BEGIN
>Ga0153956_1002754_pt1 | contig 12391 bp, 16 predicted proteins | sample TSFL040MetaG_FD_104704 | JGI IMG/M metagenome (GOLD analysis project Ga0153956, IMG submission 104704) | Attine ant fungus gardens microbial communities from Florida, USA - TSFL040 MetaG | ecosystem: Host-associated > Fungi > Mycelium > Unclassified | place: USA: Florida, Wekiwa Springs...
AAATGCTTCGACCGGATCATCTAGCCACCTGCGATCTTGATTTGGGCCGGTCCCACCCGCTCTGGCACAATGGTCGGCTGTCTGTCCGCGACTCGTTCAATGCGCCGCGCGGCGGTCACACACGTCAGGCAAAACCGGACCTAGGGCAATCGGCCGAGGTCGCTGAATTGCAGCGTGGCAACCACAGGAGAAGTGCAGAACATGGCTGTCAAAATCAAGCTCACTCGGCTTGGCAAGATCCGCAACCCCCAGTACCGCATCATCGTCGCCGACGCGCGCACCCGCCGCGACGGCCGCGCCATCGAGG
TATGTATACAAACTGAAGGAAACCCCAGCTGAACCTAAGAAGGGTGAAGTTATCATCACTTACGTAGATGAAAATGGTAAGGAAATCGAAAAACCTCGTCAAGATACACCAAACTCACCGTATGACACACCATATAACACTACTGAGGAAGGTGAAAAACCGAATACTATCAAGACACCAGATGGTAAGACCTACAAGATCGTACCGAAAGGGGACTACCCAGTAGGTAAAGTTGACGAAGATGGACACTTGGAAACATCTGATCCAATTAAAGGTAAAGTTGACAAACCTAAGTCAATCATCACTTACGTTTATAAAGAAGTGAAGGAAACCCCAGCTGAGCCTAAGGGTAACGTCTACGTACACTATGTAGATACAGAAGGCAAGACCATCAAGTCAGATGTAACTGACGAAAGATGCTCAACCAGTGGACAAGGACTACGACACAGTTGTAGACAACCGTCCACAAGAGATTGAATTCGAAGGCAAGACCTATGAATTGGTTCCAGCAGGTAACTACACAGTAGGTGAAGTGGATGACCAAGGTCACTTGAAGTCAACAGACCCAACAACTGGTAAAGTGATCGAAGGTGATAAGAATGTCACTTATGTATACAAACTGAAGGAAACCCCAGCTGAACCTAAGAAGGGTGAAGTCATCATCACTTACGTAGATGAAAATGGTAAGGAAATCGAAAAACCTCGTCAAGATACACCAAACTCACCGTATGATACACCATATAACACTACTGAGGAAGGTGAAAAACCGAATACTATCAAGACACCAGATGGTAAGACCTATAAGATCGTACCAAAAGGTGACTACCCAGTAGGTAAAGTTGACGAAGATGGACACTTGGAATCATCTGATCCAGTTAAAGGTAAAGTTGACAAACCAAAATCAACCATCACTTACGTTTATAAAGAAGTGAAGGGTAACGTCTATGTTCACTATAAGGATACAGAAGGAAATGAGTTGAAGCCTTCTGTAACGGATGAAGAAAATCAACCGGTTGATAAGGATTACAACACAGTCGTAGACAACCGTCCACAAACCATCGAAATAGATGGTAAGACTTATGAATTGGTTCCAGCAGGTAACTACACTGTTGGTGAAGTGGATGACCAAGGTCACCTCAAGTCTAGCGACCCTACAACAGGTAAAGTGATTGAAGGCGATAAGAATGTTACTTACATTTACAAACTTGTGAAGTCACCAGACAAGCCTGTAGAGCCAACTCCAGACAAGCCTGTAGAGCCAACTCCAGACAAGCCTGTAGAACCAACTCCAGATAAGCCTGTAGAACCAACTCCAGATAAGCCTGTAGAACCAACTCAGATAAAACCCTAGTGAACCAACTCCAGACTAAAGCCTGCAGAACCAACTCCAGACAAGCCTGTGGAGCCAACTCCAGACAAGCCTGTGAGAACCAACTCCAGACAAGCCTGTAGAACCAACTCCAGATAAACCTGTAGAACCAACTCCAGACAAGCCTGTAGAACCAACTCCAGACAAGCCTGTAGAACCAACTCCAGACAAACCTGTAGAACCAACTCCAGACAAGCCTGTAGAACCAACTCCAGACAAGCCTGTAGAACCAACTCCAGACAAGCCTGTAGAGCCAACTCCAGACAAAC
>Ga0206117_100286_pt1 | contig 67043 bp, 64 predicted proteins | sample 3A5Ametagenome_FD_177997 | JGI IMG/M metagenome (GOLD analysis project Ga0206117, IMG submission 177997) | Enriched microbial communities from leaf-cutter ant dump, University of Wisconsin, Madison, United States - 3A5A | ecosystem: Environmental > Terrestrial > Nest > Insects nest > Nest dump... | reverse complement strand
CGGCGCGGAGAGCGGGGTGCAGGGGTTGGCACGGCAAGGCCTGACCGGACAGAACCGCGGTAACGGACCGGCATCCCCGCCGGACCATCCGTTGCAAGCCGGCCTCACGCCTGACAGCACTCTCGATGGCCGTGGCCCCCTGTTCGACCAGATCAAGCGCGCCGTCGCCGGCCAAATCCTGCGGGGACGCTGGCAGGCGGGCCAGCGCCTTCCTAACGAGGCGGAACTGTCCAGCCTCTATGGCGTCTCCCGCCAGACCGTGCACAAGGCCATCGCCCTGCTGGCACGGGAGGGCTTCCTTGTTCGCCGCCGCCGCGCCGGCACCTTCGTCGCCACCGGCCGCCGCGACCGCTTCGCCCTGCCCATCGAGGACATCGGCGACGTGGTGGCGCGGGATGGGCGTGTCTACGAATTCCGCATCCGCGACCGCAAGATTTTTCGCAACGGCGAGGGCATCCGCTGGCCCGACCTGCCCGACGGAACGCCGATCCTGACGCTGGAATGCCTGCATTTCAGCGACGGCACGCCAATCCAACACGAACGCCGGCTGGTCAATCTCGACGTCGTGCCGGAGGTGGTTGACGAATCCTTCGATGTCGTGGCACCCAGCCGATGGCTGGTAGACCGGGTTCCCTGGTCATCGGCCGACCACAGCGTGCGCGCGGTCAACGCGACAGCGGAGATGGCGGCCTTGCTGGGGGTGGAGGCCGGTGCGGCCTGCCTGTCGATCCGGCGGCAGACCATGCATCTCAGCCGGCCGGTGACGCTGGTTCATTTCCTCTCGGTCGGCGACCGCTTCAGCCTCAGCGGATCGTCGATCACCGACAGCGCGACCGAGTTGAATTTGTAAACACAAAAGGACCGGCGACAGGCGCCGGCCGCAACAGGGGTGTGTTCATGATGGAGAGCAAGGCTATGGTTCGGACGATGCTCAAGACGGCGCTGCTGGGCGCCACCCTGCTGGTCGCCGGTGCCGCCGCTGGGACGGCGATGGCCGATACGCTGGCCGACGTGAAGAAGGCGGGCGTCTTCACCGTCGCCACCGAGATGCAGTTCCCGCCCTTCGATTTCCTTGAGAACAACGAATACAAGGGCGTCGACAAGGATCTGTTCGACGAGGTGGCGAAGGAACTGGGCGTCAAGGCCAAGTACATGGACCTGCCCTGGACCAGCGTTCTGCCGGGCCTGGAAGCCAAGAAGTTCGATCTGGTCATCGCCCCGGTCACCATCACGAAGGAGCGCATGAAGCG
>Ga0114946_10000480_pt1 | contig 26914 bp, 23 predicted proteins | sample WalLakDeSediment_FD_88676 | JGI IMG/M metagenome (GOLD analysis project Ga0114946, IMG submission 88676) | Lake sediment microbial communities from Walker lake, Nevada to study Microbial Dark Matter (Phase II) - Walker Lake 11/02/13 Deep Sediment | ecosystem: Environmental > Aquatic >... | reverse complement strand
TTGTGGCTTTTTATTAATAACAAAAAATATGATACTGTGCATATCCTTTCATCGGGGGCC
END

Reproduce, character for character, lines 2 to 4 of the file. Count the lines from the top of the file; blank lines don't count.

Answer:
AAATGCTTCGACCGGATCATCTAGCCACCTGCGATCTTGATTTGGGCCGGTCCCACCCGCTCTGGCACAATGGTCGGCTGTCTGTCCGCGACTCGTTCAATGCGCCGCGCGGCGGTCACACACGTCAGGCAAAACCGGACCTAGGGCAATCGGCCGAGGTCGCTGAATTGCAGCGTGGCAACCACAGGAGAAGTGCAGAACATGGCTGTCAAAATCAAGCTCACTCGGCTTGGCAAGATCCGCAACCCCCAGTACCGCATCATCGTCGCCGACGCGCGCACCCGCCGCGACGGCCGCGCCATCGAGG
TATGTATACAAACTGAAGGAAACCCCAGCTGAACCTAAGAAGGGTGAAGTTATCATCACTTACGTAGATGAAAATGGTAAGGAAATCGAAAAACCTCGTCAAGATACACCAAACTCACCGTATGACACACCATATAACACTACTGAGGAAGGTGAAAAACCGAATACTATCAAGACACCAGATGGTAAGACCTACAAGATCGTACCGAAAGGGGACTACCCAGTAGGTAAAGTTGACGAAGATGGACACTTGGAAACATCTGATCCAATTAAAGGTAAAGTTGACAAACCTAAGTCAATCATCACTTACGTTTATAAAGAAGTGAAGGAAACCCCAGCTGAGCCTAAGGGTAACGTCTACGTACACTATGTAGATACAGAAGGCAAGACCATCAAGTCAGATGTAACTGACGAAAGATGCTCAACCAGTGGACAAGGACTACGACACAGTTGTAGACAACCGTCCACAAGAGATTGAATTCGAAGGCAAGACCTATGAATTGGTTCCAGCAGGTAACTACACAGTAGGTGAAGTGGATGACCAAGGTCACTTGAAGTCAACAGACCCAACAACTGGTAAAGTGATCGAAGGTGATAAGAATGTCACTTATGTATACAAACTGAAGGAAACCCCAGCTGAACCTAAGAAGGGTGAAGTCATCATCACTTACGTAGATGAAAATGGTAAGGAAATCGAAAAACCTCGTCAAGATACACCAAACTCACCGTATGATACACCATATAACACTACTGAGGAAGGTGAAAAACCGAATACTATCAAGACACCAGATGGTAAGACCTATAAGATCGTACCAAAAGGTGACTACCCAGTAGGTAAAGTTGACGAAGATGGACACTTGGAATCATCTGATCCAGTTAAAGGTAAAGTTGACAAACCAAAATCAACCATCACTTACGTTTATAAAGAAGTGAAGGGTAACGTCTATGTTCACTATAAGGATACAGAAGGAAATGAGTTGAAGCCTTCTGTAACGGATGAAGAAAATCAACCGGTTGATAAGGATTACAACACAGTCGTAGACAACCGTCCACAAACCATCGAAATAGATGGTAAGACTTATGAATTGGTTCCAGCAGGTAACTACACTGTTGGTGAAGTGGATGACCAAGGTCACCTCAAGTCTAGCGACCCTACAACAGGTAAAGTGATTGAAGGCGATAAGAATGTTACTTACATTTACAAACTTGTGAAGTCACCAGACAAGCCTGTAGAGCCAACTCCAGACAAGCCTGTAGAGCCAACTCCAGACAAGCCTGTAGAACCAACTCCAGATAAGCCTGTAGAACCAACTCCAGATAAGCCTGTAGAACCAACTCAGATAAAACCCTAGTGAACCAACTCCAGACTAAAGCCTGCAGAACCAACTCCAGACAAGCCTGTGGAGCCAACTCCAGACAAGCCTGTGAGAACCAACTCCAGACAAGCCTGTAGAACCAACTCCAGATAAACCTGTAGAACCAACTCCAGACAAGCCTGTAGAACCAACTCCAGACAAGCCTGTAGAACCAACTCCAGACAAACCTGTAGAACCAACTCCAGACAAGCCTGTAGAACCAACTCCAGACAAGCCTGTAGAACCAACTCCAGACAAGCCTGTAGAGCCAACTCCAGACAAAC
>Ga0206117_100286_pt1 | contig 67043 bp, 64 predicted proteins | sample 3A5Ametagenome_FD_177997 | JGI IMG/M metagenome (GOLD analysis project Ga0206117, IMG submission 177997) | Enriched microbial communities from leaf-cutter ant dump, University of Wisconsin, Madison, United States - 3A5A | ecosystem: Environmental > Terrestrial > Nest > Insects nest > Nest dump... | reverse complement strand